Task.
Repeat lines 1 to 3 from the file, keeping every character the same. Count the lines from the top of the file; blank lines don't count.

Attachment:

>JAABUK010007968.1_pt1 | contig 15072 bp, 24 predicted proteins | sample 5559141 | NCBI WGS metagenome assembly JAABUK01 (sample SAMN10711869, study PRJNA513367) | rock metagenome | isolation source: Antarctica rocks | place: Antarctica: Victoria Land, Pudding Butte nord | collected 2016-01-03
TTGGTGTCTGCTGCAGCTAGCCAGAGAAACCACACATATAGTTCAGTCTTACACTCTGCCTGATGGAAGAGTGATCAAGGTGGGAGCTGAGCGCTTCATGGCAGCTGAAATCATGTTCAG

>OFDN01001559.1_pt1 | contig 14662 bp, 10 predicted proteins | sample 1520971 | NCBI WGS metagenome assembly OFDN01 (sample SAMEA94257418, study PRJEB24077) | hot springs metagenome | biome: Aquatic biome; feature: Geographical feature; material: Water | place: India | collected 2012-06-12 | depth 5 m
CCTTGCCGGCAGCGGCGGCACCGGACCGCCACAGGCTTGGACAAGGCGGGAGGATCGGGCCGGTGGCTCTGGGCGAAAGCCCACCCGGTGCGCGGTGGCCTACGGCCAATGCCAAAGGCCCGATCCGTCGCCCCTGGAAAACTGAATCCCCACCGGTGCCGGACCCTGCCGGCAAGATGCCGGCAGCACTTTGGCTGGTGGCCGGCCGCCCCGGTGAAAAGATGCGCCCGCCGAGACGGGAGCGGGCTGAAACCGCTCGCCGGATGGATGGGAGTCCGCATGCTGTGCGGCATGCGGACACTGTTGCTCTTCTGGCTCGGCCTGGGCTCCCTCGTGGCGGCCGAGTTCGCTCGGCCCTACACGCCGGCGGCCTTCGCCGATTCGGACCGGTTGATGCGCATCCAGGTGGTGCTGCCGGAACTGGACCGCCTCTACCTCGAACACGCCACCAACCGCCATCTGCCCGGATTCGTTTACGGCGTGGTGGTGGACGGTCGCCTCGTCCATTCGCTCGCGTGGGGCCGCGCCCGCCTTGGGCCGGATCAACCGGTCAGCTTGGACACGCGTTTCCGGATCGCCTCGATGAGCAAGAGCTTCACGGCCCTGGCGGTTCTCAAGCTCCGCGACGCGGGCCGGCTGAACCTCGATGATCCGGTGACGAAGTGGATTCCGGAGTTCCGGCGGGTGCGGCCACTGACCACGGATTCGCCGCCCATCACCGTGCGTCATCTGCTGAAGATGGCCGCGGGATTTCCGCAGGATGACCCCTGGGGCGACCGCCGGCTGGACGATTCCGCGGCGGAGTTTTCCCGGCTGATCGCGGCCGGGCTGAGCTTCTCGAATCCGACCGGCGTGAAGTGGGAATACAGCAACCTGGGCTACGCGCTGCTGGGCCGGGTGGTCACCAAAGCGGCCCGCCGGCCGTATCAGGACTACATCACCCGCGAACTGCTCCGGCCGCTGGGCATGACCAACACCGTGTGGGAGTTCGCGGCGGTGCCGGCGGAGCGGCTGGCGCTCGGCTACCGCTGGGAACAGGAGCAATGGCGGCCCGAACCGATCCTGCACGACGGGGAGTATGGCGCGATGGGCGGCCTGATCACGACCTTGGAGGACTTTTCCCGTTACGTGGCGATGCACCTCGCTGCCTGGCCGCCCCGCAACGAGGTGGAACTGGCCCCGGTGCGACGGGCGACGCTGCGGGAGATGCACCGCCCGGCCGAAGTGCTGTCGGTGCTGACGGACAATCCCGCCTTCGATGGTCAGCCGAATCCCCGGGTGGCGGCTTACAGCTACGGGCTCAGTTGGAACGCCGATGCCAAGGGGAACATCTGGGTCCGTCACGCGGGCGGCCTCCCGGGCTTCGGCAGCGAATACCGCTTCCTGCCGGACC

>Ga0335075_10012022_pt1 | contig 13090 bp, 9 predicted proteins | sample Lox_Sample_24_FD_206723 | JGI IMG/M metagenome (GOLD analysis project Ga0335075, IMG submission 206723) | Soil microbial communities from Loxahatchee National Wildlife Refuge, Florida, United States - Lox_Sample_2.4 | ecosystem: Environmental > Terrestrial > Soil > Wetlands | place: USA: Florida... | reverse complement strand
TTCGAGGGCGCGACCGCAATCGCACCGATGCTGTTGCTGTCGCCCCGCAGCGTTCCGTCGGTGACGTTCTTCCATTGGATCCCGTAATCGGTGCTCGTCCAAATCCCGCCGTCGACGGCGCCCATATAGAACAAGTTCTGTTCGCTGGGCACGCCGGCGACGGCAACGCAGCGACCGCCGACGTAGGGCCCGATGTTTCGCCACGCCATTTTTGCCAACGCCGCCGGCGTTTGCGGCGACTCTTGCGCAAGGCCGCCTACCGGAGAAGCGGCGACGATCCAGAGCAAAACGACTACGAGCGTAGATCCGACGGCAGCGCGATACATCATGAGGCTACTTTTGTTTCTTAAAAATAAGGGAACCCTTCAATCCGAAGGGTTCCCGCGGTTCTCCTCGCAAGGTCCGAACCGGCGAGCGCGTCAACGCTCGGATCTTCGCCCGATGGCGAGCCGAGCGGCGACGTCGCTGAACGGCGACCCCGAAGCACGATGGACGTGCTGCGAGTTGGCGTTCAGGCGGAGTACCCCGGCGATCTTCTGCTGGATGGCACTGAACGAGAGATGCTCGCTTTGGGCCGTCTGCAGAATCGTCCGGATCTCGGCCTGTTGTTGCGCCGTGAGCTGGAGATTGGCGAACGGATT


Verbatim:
>JAABUK010007968.1_pt1 | contig 15072 bp, 24 predicted proteins | sample 5559141 | NCBI WGS metagenome assembly JAABUK01 (sample SAMN10711869, study PRJNA513367) | rock metagenome | isolation source: Antarctica rocks | place: Antarctica: Victoria Land, Pudding Butte nord | collected 2016-01-03
TTGGTGTCTGCTGCAGCTAGCCAGAGAAACCACACATATAGTTCAGTCTTACACTCTGCCTGATGGAAGAGTGATCAAGGTGGGAGCTGAGCGCTTCATGGCAGCTGAAATCATGTTCAG

>OFDN01001559.1_pt1 | contig 14662 bp, 10 predicted proteins | sample 1520971 | NCBI WGS metagenome assembly OFDN01 (sample SAMEA94257418, study PRJEB24077) | hot springs metagenome | biome: Aquatic biome; feature: Geographical feature; material: Water | place: India | collected 2012-06-12 | depth 5 m